Protecting large animals such as elephants and whales, and large plants like the sequoias, has a disproportionate positive impact on the health of the planet and resilience to climate change.
Habitat loss, hunting, logging and climate change have put many of the world’s most charismatic species at risk. A new study, led by the University of Arizona, has found that not only are larger plants and animals at higher risk of extinction, but their loss would fundamentally degrade life on earth.
The study, published today in Nature Communications, is based on computer simulations that compared the state of the natural world during the Pleistocene (a past epoch long before human-caused extinctions began), the present day, and a future world in which all large plants and animals had gone extinct.
Results showed that the continued loss of large animals alone would lead to a 44% reduction in the total amount of wild animal biomass on the planet. It would also lead to a 92% reduction in soil fertility, which underpins the ability of the earth to grow plants and sustain life.
“This research shows there are fundamental scientific principles that explain why large animals and trees matter for the health and integrity of all life on Earth,” said lead author Brian Enquist, professor of ecology and evolutionary biology at the University of Arizona. “Protecting big, charismatic species does have an umbrella effect to protect the wider ecosystem.”
A key reason for these results lies with the transport of nutrients. When large animals eat in one location and defecate or urinate in another, they transport nutrients, often moving them from nutrient-rich areas to other, less fertile parts of the land and oceans. Similarly, the largest trees are the most productive, and contain and stir more nutrients and carbon.
“Ecosystems with larger trees and animals are also more productive and provide more vital ecological services,” Enquist said. “I use this analogy: The largest banks and corporations in the economy are the most productive and have the most impact on the economy, so when those large banks failed during the great recession in 2009, we had to prop them up economically, or they would have had a disproportionate negative impact on economy. It’s a similar principle with large plants and animals across ecosystems.”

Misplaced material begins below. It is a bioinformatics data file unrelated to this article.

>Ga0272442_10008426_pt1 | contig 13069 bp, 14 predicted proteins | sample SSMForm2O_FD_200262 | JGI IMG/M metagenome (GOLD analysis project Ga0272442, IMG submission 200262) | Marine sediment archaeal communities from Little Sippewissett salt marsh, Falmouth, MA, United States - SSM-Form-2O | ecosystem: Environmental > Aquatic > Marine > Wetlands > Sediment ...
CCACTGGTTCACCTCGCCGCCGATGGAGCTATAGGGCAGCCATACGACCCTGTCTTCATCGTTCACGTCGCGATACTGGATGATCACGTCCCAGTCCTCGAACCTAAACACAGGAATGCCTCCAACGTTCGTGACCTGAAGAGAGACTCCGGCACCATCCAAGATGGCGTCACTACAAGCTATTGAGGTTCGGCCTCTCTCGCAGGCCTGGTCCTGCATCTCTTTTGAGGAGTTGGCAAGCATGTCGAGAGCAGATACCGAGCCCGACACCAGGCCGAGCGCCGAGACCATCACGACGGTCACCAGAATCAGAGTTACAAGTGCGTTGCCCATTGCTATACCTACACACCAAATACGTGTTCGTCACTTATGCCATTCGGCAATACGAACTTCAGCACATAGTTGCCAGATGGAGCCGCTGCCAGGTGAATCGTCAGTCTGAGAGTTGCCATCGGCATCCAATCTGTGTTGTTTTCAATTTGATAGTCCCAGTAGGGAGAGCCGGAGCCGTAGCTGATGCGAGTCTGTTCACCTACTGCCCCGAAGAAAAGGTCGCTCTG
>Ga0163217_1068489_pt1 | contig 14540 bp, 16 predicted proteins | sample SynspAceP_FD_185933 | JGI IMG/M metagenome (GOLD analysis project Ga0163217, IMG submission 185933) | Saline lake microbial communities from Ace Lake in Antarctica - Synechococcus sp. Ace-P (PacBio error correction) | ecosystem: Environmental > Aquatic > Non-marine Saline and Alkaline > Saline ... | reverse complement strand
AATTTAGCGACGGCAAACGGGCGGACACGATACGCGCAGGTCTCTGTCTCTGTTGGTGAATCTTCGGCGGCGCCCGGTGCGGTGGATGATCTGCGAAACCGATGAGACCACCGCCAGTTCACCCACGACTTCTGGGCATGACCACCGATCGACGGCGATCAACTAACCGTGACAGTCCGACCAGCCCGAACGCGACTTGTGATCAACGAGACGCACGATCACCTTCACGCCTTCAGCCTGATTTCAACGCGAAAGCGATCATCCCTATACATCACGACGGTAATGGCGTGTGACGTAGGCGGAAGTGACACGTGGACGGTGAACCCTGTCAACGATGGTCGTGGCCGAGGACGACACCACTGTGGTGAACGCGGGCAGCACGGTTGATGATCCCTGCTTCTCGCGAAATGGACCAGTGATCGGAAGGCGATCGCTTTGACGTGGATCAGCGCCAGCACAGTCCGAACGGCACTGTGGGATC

Unfortunately, these large organisms are more susceptible to human pressures and climate change and take longer to recover from shocks, making them more prone to extinction.
“For hundreds of millions of years, Earth has been a planet of giants. In the last few thousand years, these large animals and plants have been whittled away, and this process continues today. Our paper shows why this loss of these giants matters for the very fabric of life on Earth, and why we must do everything possible to protect and restore them,” said Yadvinder Malhi, leader of the ecosystems group at the Environmental Change Institute at the University of Oxford.
The findings help to answer an ongoing debate about where to channel limited conservation resources. While charismatic species such as the tiger or redwood tree have historically been most appealing and therefore effective at pulling in donations, some scientists worried that the focus on a certain subset of plants and animals could be coming at the cost of protecting other, less well-loved species.
“Our findings instead point to the importance of policies that emphasize the promotion of large trees and animals, as such policies will have a more disproportionate impact on biodiversity, ecosystem processes and climate mitigation,” Enquist said. “We can use this model to focus our conservation concerns. For example, we can identify the forest that still contains some of the largest tress on the planet, or forests that have healthy size structure and prioritise them because they’re more productive and resilient.”
The research was carried out by researchers at the University of Arizona, the Santa Fe Institute, Northern Arizona University, the UN Environment Programme World Conservation Monitoring Centre and the University of Oxford.